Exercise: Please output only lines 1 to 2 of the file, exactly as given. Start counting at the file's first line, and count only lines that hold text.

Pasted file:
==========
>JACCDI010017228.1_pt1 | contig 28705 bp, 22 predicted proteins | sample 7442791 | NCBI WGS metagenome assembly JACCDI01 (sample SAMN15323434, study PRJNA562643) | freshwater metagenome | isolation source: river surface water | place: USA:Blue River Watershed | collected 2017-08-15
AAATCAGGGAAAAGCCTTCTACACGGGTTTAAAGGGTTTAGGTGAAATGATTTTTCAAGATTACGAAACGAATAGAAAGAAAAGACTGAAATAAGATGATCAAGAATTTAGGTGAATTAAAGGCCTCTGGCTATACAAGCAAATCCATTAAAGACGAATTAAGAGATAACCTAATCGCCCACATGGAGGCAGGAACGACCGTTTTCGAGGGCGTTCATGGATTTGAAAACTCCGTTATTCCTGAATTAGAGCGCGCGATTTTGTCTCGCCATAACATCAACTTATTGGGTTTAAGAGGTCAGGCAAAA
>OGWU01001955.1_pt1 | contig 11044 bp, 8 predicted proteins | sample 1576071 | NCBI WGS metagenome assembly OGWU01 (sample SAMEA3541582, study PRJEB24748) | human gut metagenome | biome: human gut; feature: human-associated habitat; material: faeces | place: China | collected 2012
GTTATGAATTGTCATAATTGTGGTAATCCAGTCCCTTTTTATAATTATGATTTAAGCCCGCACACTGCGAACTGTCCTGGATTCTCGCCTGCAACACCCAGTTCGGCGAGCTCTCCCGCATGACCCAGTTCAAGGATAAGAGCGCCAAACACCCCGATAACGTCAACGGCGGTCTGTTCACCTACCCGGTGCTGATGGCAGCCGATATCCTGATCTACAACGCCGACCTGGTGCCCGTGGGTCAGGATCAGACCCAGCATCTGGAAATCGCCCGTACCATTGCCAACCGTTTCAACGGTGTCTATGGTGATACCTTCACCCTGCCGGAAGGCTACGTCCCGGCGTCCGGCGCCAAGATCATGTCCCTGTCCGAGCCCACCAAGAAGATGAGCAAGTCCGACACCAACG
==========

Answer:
>JACCDI010017228.1_pt1 | contig 28705 bp, 22 predicted proteins | sample 7442791 | NCBI WGS metagenome assembly JACCDI01 (sample SAMN15323434, study PRJNA562643) | freshwater metagenome | isolation source: river surface water | place: USA:Blue River Watershed | collected 2017-08-15
AAATCAGGGAAAAGCCTTCTACACGGGTTTAAAGGGTTTAGGTGAAATGATTTTTCAAGATTACGAAACGAATAGAAAGAAAAGACTGAAATAAGATGATCAAGAATTTAGGTGAATTAAAGGCCTCTGGCTATACAAGCAAATCCATTAAAGACGAATTAAGAGATAACCTAATCGCCCACATGGAGGCAGGAACGACCGTTTTCGAGGGCGTTCATGGATTTGAAAACTCCGTTATTCCTGAATTAGAGCGCGCGATTTTGTCTCGCCATAACATCAACTTATTGGGTTTAAGAGGTCAGGCAAAA